Are Low-Income Individuals Aware of and Responsive to Cost-Sharing Subsidies in the Affordable Care Act's Health Insurance Marketplaces?
We use administrative data on the over 19 million health insurance plan choices of individuals who purchased a health insurance plan in either 2014 or 2015 through the Federal Marketplace in order to assess whether Marketplace consumers behave in a manner that suggests that they are aware of the availability of cost-sharing subsidies. We do this by taking advantage of discontinuous changes in the cost-sharing subsidy schedule and by implementing a sharp regression discontinuity (RD) design. Further, we use the results of this analysis to calculate the price elasticity of demand for the generosity of insurance. We also present evidence on whether consumers are forgoing cost-sharing subsidies when selecting plans. Finally, we determine the extent to which the availability of cost-sharing subsidies “crowds-out” the voluntary purchase of more generous plans versus “crowding-in” consumers who would have purchased less generous plans.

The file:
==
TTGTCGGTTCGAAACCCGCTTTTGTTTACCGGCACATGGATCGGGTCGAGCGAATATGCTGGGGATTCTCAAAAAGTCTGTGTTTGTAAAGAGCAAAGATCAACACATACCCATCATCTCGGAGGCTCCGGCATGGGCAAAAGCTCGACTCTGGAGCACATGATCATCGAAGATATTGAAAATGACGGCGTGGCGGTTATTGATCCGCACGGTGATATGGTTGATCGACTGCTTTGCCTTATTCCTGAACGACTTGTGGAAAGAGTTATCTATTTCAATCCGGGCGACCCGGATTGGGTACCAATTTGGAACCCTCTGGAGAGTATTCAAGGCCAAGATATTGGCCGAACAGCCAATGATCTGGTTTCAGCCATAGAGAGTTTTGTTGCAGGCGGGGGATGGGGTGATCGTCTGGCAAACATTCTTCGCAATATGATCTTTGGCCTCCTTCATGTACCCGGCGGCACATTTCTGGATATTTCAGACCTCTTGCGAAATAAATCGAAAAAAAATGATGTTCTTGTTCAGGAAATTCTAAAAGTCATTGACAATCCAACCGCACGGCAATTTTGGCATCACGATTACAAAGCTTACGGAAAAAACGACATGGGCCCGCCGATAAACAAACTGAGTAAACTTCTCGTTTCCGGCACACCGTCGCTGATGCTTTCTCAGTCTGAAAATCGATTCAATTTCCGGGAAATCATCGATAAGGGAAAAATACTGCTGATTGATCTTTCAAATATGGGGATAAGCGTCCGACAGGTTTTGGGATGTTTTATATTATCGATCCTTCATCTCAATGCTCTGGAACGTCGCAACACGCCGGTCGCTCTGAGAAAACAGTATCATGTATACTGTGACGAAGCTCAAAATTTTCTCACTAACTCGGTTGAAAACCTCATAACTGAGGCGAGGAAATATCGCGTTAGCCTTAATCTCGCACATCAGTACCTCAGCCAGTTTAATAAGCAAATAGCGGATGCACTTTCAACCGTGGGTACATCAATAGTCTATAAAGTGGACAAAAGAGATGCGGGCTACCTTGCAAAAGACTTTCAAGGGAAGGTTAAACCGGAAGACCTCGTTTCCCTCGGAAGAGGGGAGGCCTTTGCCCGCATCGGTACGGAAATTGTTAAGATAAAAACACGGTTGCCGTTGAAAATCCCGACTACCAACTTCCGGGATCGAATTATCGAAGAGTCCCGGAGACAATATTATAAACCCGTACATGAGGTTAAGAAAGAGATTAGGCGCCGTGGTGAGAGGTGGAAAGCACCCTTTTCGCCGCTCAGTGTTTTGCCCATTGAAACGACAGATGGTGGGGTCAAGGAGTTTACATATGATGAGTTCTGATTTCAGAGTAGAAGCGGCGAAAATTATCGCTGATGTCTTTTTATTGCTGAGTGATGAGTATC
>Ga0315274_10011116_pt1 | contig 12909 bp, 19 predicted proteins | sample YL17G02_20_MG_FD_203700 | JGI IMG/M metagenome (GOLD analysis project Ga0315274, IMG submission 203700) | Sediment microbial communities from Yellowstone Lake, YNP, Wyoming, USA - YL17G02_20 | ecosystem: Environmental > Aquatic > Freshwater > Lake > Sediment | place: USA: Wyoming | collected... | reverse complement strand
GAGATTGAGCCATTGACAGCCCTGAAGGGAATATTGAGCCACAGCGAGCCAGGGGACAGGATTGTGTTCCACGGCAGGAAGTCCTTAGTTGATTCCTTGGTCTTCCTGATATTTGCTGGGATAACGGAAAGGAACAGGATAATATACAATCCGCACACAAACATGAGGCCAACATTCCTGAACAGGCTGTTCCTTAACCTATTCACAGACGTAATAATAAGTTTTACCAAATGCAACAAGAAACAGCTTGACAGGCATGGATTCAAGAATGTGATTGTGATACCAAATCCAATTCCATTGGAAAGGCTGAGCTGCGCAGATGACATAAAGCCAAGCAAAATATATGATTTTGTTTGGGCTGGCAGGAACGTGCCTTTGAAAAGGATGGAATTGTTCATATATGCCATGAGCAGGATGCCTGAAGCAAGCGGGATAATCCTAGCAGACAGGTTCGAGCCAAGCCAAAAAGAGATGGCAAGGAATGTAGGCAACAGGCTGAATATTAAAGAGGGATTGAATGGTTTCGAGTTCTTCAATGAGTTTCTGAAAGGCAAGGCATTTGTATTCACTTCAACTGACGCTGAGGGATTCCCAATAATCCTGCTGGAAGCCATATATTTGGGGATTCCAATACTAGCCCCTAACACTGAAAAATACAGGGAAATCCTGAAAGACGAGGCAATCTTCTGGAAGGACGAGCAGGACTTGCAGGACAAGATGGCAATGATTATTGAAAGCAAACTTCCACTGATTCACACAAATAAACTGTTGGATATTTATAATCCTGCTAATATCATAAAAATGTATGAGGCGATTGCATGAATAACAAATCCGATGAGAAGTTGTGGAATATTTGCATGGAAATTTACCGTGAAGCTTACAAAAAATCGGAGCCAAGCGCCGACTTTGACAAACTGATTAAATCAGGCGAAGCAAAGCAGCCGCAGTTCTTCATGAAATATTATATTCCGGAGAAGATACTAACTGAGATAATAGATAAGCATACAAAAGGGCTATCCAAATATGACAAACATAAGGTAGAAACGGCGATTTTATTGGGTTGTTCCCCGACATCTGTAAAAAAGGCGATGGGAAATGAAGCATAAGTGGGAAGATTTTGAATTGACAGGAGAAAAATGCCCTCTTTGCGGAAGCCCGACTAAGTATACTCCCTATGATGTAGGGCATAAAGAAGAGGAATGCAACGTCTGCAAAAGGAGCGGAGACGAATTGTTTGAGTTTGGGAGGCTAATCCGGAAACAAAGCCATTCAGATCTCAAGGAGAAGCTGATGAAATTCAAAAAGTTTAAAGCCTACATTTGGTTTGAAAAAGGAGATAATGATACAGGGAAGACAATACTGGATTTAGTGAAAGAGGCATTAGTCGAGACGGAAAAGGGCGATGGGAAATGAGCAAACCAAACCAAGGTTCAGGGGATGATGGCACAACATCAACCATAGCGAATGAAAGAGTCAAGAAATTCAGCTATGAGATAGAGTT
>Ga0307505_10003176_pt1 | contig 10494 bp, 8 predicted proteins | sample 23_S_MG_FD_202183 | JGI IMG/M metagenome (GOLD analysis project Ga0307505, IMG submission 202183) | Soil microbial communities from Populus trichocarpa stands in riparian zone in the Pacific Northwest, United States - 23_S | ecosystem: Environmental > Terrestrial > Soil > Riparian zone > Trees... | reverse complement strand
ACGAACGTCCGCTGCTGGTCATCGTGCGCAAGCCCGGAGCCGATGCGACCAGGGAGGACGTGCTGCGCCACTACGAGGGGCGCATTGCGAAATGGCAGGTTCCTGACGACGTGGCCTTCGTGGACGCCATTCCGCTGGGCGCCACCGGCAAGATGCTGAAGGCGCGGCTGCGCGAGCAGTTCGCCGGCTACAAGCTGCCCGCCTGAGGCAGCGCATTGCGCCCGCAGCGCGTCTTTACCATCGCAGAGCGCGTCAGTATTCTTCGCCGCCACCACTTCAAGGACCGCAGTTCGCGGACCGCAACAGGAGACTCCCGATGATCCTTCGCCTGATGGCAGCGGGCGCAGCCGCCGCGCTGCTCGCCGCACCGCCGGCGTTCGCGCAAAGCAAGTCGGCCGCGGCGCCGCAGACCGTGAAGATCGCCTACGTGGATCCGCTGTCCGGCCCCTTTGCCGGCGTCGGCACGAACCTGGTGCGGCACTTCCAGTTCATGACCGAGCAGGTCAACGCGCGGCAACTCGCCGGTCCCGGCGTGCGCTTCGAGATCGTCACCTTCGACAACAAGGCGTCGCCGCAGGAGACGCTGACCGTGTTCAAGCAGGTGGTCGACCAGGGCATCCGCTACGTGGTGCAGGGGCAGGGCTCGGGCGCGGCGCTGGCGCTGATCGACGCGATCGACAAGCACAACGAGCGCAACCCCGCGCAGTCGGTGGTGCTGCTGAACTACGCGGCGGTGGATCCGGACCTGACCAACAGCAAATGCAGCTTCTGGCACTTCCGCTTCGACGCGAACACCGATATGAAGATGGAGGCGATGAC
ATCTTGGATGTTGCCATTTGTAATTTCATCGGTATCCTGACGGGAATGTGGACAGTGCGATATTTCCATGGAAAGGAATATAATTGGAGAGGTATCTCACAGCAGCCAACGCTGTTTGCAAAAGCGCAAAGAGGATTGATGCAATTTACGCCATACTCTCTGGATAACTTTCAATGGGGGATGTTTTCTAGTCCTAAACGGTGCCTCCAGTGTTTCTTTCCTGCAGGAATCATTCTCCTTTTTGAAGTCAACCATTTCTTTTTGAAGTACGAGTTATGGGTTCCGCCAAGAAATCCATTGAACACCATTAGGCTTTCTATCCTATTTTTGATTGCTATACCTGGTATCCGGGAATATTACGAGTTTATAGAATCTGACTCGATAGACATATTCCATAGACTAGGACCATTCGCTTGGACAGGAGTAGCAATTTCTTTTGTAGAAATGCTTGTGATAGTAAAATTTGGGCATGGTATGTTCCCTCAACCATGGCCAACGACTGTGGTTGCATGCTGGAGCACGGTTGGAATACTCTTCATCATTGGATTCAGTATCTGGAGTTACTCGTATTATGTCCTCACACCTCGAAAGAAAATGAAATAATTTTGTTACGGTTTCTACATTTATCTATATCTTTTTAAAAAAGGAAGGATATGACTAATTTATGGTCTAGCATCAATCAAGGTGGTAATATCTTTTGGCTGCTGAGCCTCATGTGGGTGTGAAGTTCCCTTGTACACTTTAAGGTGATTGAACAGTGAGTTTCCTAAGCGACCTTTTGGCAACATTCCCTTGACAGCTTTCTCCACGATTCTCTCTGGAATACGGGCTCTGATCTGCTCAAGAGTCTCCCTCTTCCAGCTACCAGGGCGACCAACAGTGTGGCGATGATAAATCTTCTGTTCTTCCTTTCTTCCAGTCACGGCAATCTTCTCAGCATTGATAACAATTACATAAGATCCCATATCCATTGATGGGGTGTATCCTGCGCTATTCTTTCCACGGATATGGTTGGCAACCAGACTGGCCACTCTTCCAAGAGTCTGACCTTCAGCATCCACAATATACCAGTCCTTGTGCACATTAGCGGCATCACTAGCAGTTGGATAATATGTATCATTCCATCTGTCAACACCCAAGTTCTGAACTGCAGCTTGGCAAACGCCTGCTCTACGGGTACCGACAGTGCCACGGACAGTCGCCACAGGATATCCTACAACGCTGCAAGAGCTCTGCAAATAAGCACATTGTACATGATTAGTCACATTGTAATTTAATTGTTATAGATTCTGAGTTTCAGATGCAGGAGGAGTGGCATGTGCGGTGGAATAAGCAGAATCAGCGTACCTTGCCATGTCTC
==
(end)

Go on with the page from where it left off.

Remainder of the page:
The results of our RD analysis show that consumers are highly sensitive to the availability of cost-sharing subsidies when selecting plans. Moreover, our estimate of the price elasticity of demand with respect to the generosity of insurance is 1.2. In addition, we find that fewer than 4% of CSR-eligible consumers are choosing dominated plans. Finally, while we do find evidence that the availability of CSRs crowds-out some voluntary purchases of more generous plans, we find an equal or greater amount of “crowd-in” – that is of consumers purchasing more generous plans in order to receive the subsidy. Overall, our results suggest that consumers are aware of and value Marketplace cost-sharing subsidies and that these subsidies are providing more comprehensive coverage to low-income consumers in an efficient manner.